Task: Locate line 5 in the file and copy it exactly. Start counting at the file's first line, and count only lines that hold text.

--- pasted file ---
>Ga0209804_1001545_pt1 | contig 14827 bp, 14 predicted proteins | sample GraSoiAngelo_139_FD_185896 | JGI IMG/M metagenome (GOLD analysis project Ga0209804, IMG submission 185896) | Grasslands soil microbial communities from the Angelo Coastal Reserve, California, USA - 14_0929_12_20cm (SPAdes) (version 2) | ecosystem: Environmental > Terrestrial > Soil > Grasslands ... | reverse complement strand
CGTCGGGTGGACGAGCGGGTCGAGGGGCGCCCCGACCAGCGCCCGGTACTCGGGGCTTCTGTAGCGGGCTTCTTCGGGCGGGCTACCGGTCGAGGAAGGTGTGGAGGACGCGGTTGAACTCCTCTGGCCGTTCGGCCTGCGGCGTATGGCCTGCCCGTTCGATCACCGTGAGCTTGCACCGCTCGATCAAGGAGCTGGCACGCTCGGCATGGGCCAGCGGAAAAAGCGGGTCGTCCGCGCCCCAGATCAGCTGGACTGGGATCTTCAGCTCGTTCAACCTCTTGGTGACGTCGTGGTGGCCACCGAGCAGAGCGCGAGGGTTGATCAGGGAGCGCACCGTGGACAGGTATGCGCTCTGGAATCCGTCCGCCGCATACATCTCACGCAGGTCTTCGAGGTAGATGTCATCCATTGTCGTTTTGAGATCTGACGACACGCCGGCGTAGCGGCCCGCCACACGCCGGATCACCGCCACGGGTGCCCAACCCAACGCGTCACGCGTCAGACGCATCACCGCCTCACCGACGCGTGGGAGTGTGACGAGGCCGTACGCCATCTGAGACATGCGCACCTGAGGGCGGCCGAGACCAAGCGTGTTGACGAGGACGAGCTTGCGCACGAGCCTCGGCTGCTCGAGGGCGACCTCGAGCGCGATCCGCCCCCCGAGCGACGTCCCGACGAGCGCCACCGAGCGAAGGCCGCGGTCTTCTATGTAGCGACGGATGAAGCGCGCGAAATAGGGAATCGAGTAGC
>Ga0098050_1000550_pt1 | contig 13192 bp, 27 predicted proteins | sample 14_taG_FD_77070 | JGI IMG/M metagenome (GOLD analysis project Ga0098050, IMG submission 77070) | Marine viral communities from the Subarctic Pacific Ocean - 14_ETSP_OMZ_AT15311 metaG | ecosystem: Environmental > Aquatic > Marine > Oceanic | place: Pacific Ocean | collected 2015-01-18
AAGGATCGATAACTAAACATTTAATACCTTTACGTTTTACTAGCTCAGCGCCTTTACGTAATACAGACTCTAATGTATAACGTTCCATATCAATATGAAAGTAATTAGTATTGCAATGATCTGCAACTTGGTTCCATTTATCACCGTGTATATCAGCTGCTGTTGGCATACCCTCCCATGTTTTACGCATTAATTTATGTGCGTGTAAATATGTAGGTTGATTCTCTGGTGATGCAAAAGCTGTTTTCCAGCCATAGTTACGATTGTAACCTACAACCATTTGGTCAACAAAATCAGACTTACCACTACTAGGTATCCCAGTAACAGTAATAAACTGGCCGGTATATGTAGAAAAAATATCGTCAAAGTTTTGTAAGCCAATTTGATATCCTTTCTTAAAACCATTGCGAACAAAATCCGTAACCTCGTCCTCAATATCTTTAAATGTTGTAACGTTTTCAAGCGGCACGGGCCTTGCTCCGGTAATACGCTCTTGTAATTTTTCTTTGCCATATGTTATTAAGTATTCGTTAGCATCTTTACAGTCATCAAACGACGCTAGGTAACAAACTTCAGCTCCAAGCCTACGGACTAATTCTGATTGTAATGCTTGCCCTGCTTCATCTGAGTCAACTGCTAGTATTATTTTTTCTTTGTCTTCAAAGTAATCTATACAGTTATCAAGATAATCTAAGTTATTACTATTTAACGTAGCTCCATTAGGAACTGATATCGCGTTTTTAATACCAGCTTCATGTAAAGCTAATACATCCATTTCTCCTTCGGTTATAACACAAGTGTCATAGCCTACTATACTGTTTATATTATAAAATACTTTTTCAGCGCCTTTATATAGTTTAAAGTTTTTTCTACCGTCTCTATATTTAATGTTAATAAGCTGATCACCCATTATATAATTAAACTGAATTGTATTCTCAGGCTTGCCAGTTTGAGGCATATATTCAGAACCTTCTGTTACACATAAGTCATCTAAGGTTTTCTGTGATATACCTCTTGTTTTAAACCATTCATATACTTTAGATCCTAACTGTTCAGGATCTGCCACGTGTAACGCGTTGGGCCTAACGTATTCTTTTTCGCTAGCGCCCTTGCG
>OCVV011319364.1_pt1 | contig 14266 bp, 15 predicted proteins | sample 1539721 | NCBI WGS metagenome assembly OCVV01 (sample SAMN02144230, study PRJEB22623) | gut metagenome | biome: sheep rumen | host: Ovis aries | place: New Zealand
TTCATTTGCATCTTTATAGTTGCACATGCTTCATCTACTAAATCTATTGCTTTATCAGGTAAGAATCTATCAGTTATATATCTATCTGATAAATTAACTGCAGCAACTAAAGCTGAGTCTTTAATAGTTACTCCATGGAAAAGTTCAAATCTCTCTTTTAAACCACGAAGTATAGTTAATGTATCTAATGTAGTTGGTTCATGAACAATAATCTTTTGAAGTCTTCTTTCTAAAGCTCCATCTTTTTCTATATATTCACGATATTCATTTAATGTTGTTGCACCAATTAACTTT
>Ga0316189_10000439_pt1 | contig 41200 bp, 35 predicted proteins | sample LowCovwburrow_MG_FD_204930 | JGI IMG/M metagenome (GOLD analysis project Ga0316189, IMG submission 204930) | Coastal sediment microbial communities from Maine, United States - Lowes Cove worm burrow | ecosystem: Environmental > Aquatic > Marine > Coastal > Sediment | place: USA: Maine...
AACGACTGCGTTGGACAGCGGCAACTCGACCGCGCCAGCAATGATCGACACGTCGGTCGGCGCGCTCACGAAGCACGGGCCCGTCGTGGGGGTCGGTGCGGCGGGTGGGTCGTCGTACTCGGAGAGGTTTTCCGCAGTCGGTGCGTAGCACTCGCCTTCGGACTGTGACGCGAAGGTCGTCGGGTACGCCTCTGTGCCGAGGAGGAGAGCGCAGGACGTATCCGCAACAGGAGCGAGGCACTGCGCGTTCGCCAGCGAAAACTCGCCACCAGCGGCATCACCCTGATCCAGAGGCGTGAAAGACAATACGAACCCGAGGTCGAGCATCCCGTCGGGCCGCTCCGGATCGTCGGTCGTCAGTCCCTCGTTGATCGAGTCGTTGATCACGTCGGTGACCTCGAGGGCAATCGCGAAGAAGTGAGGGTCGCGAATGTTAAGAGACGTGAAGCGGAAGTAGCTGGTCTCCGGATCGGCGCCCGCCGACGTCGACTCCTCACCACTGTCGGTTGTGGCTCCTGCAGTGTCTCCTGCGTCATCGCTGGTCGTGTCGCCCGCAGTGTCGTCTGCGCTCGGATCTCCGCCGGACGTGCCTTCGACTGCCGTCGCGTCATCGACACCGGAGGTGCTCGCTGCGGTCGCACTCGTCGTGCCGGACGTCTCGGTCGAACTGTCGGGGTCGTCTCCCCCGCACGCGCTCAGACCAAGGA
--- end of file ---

>OCVV011319364.1_pt1 | contig 14266 bp, 15 predicted proteins | sample 1539721 | NCBI WGS metagenome assembly OCVV01 (sample SAMN02144230, study PRJEB22623) | gut metagenome | biome: sheep rumen | host: Ovis aries | place: New Zealand